In recent decades, companies have been confronted with increasing environmental complexity and dynamics. In addition, there is progressive technological development, aswell as constantly changing and increasing customer demands. In order to be able to embrace these changes, many companies need to adapt the internal organisation and management of their employees. Increasingly complex work processes require new, decentralised structures and make the company’s individual employees an essential success factor. This poses new challenges for HR managers in terms of employee management. Instead of viewing them merely as a production factor, the employee must be motivated through differentiated measures to a desired work behaviour that is in line with the organisational goals of the company.
Corporate organisation as a key component
Running a company efficiently and transparently requires a solid business organisation. The concept of organisation is an integral part of economics and business administration, describing and prescribing the rules and structures of a company. The more division of labour takes place in a company, the clearer rules, tasks and rights must be defined. This is the foundation necessary to establish processes and grow strategically in a targeted manner. In this context, it is important to ensure that the organisational structure and process organisation are chosen appropriately for one’ s company and are clearly structured. Poor company organisation can have quite an impact on employee satisfaction. Above all, it is important to ensure open communication and to clearly split responsibilities in order to avoid misunderstandings and to enable a smooth workflow.
Why are motivated employee so important?
Employee motivation revolves around influencing employees of a company in such a way that their actions, attitudes and behaviours towards colleagues and superiors have a positive impact on the company and their daily work. It is up to the respective executives and HR managers to create positive incentives for employees, to strengthen motivation and thus to sustainably increase general satisfaction and willingness to perform.
The concept of motivation can be divided in two categories:
“I do it because it’s necessary.”
Classic examples for this motivation are bonus payments or warnings. However, various studies show that the prospect of more money is not very effective and has a short-term effect. Completing a task only because the superior demands it has hardly anything to do with motivation whatsoever. Instead, this leads to a highly situation-dependent effort or service by the book.
In environments that demand this approach, extrinsic motivators may be useful and appropriate, though.
“I do it because I want to.”
The focus of this motivation is on the meaning and added value of the work, instead of reward or punishment. Of course, extrinsic factors such as recognition, praise and increased pay also play a role here. Intrinsic motivation, however, is much more sustainable, as intrinsically motivated employees perceive a sense of meaning in their work that goes beyond economic purposes.
In a nutshell
Employee satisfaction within the company results in the following benefits:
- Higher output
- Increased productivity
- Lower absence
- Less fluctuation
- Highter customer satisfaction
What motivates employees?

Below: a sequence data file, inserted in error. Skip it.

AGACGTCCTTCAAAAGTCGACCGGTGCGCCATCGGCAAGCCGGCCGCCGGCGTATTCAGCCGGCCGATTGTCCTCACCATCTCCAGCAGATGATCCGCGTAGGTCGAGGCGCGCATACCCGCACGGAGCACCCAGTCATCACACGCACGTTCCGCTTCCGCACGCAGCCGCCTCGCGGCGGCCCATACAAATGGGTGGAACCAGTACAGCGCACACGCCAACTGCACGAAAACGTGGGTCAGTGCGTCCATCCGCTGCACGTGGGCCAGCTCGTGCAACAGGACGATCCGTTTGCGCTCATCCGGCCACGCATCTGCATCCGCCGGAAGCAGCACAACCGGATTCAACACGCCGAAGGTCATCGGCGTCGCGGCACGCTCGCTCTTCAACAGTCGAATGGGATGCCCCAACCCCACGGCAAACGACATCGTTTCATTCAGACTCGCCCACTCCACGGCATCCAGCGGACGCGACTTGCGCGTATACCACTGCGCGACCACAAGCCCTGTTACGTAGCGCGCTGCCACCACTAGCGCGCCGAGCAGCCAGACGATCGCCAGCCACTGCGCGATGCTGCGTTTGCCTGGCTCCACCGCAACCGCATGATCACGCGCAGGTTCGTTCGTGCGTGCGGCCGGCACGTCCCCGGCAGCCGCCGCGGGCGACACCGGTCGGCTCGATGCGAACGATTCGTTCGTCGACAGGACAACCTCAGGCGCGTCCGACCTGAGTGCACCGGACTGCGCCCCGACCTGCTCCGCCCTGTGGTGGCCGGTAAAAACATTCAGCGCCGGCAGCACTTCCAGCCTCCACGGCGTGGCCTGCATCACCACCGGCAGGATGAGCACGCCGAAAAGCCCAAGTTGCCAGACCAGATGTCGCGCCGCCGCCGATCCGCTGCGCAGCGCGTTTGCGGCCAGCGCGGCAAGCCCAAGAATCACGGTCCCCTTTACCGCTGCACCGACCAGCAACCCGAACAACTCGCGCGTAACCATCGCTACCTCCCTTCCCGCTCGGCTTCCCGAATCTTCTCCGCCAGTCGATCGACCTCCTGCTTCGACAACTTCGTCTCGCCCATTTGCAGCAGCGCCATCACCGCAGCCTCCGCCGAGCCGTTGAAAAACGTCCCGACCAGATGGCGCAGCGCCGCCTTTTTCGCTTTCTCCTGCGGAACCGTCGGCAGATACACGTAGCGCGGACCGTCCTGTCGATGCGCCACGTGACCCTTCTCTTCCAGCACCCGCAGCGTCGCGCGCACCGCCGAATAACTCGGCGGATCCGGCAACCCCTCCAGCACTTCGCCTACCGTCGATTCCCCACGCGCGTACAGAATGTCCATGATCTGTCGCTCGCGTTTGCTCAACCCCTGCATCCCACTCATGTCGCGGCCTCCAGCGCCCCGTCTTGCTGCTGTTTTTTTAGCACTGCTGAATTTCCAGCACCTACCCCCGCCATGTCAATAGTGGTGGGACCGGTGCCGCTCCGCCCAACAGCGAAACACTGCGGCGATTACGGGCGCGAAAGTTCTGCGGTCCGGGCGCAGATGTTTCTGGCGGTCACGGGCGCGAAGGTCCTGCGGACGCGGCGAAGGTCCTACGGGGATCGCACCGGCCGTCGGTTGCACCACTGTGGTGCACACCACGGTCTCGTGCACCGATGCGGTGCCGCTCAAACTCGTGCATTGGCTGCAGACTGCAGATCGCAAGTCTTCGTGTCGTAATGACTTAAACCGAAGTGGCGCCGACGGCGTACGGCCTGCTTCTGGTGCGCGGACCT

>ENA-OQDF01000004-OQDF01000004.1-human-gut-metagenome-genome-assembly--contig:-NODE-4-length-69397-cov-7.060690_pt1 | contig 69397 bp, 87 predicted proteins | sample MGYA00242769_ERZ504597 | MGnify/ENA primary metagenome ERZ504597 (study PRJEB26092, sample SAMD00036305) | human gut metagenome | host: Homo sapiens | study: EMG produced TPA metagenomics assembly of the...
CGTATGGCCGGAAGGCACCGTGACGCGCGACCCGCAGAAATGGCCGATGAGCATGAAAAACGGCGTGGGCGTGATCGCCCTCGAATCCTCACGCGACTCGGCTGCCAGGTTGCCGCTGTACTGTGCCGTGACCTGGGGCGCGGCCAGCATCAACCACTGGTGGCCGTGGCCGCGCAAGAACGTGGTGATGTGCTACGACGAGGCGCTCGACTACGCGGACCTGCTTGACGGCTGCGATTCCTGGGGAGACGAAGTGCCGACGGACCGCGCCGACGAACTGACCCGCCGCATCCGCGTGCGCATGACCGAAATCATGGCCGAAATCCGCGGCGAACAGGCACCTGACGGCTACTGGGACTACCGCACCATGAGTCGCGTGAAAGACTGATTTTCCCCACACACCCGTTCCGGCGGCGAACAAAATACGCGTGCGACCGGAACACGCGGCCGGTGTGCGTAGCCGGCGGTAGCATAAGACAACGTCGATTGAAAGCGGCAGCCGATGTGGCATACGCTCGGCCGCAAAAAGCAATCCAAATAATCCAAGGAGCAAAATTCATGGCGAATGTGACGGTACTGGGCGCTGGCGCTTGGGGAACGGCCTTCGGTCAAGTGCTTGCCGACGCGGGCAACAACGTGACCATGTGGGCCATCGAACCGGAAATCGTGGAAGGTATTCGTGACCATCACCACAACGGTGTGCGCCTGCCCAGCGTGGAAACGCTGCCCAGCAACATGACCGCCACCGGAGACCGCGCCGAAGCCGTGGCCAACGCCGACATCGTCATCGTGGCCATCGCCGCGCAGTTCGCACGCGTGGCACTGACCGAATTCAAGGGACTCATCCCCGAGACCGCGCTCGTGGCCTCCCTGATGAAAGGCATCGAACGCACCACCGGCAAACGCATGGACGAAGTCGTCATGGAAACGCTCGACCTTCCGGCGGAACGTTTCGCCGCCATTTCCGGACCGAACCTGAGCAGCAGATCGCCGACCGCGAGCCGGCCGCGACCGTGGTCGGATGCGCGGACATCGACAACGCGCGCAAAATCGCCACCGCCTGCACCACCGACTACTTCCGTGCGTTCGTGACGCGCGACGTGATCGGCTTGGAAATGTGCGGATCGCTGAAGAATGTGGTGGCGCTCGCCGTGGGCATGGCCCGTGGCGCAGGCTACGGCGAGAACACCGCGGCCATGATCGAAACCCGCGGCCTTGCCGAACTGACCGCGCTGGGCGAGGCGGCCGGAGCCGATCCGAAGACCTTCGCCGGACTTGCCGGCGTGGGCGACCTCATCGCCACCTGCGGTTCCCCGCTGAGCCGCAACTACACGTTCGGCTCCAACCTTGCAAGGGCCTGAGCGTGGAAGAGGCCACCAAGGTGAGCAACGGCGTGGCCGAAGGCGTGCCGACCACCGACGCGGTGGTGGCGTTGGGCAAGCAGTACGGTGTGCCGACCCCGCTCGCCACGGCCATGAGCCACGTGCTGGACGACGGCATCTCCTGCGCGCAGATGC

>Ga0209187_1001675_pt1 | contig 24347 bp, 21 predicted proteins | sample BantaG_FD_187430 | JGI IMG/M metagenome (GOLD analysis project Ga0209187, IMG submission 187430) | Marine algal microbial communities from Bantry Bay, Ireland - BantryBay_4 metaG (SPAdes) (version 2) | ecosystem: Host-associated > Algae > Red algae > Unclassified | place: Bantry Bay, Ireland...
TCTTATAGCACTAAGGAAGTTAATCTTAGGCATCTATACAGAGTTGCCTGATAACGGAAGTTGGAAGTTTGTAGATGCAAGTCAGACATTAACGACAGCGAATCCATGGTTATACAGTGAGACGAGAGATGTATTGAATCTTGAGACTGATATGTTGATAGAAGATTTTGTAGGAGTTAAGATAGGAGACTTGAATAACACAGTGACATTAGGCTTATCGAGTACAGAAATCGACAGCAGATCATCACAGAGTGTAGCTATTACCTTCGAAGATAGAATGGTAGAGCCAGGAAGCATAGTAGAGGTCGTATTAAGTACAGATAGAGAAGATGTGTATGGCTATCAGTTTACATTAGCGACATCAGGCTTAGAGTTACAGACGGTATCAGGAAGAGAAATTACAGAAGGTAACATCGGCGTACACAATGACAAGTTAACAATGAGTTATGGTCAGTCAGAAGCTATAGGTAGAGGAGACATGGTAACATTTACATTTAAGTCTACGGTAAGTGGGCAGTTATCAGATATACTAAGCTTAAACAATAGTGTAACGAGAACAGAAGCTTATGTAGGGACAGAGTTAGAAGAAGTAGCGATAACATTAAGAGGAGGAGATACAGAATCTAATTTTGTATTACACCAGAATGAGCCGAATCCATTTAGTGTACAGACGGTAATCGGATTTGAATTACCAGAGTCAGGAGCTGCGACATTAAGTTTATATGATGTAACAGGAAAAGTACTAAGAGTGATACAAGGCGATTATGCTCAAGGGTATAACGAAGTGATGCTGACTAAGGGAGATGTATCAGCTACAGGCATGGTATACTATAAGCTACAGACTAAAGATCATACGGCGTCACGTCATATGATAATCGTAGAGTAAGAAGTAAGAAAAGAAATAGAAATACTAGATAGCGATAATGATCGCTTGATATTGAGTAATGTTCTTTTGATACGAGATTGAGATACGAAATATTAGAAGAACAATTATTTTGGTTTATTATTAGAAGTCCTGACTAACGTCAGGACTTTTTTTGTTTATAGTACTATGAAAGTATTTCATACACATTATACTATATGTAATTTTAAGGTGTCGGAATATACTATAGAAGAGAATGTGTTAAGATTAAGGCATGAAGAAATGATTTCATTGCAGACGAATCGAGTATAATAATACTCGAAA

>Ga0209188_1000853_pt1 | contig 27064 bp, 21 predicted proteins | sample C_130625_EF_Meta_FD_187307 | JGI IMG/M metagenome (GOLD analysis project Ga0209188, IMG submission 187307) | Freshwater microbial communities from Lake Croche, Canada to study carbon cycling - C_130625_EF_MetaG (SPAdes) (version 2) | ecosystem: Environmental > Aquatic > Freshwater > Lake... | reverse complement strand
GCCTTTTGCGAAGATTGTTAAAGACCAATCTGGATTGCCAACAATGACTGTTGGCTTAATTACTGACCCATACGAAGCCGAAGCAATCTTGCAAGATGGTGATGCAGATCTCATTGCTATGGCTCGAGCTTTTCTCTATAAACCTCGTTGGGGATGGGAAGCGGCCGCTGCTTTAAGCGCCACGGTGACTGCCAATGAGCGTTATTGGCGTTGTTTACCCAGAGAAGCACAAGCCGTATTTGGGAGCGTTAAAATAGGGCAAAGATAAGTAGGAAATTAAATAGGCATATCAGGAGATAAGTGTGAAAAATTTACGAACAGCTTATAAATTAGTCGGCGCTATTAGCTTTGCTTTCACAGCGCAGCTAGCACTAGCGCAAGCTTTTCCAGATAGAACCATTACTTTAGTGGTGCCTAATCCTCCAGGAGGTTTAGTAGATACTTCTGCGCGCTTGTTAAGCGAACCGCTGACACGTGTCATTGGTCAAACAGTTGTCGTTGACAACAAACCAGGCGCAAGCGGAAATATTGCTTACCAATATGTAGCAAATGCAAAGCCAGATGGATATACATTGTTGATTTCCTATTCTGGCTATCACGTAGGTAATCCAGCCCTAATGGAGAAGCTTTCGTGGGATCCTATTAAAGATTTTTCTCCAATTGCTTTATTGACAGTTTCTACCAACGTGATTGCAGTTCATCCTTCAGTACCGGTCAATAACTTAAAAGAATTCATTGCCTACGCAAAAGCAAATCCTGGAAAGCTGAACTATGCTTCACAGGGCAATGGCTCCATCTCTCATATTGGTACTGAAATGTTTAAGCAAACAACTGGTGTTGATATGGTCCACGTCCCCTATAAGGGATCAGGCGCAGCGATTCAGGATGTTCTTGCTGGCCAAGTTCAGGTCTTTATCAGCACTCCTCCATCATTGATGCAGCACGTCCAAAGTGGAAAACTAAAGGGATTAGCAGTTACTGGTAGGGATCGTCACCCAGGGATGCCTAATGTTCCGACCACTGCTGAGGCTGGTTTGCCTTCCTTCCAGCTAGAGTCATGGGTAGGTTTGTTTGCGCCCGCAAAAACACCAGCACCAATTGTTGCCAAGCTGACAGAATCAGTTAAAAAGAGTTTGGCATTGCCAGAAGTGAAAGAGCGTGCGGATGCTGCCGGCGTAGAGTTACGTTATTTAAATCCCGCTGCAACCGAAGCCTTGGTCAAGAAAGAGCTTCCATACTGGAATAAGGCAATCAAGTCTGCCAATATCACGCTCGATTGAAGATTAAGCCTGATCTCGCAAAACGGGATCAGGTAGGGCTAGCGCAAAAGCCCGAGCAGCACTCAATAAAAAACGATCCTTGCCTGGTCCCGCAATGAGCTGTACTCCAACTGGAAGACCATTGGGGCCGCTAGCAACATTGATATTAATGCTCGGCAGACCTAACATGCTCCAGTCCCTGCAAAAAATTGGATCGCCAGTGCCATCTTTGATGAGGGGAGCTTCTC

So how can employees be motivated? The common building block of all motivational methods has one thing in common: YOU contribute quite a lot to whether your employees enjoy coming to work! This can be promoted through the following management measures:
A welcoming and positive working atmosphere
Above all, mental well-being ensures a pleasant working atmosphere. Everyone should feel comfortable and get along with colleagues, at least professionally, so that cooperation is guaranteed. Part of a pleasant working atmosphere is also a decent workspace. Bright, well-designed offices, ergonomic furniture and shared spaces for breaks and discussions are particularly important (see article “increasing team productivity”)
Responsibility and trust
Trust and responsibility are also of great importance for staff motivation. Employees want to grow freely and to contribute to the companys’ success. By transferring responsibility to its employees, an employer also gains their trust.
Open communication and feedback culture
All too often, mistakes arise from a lack of communication between colleagues or towards superiors. It is therefore important to communicate one’s expectations clearly and to give constructive feedback, especially in context with new tasks. Managers should also make clear that mistakes are allowed and serve as a good learning opportunity for everybody (provided the staff is not a team of neurosurgeons).
Other incentives include a modern management style where the supervisor acts as a role model, monetary rewards as part of an overall concept, the opportunity for further development and flexible working hours. Of course, it should be noted that the methods and examples mentioned are only effective if they fit the employees of the respective company and the industry norms.
A successful work organisation requires the company to take their employees and respective their individual goals and needs into account. This is the premise for them to feel sustainably motivated and committed to contributing their share to the company’s success.
In order to motivate employees, intrinsic and/or extrinsic motivation should be sought, depending on the nature of the task. A variety of further methods, such as creating a more pleasant atmosphere or granting employees more responsibility, can be applied additionally. However, one should choose the measures according to the respective employee.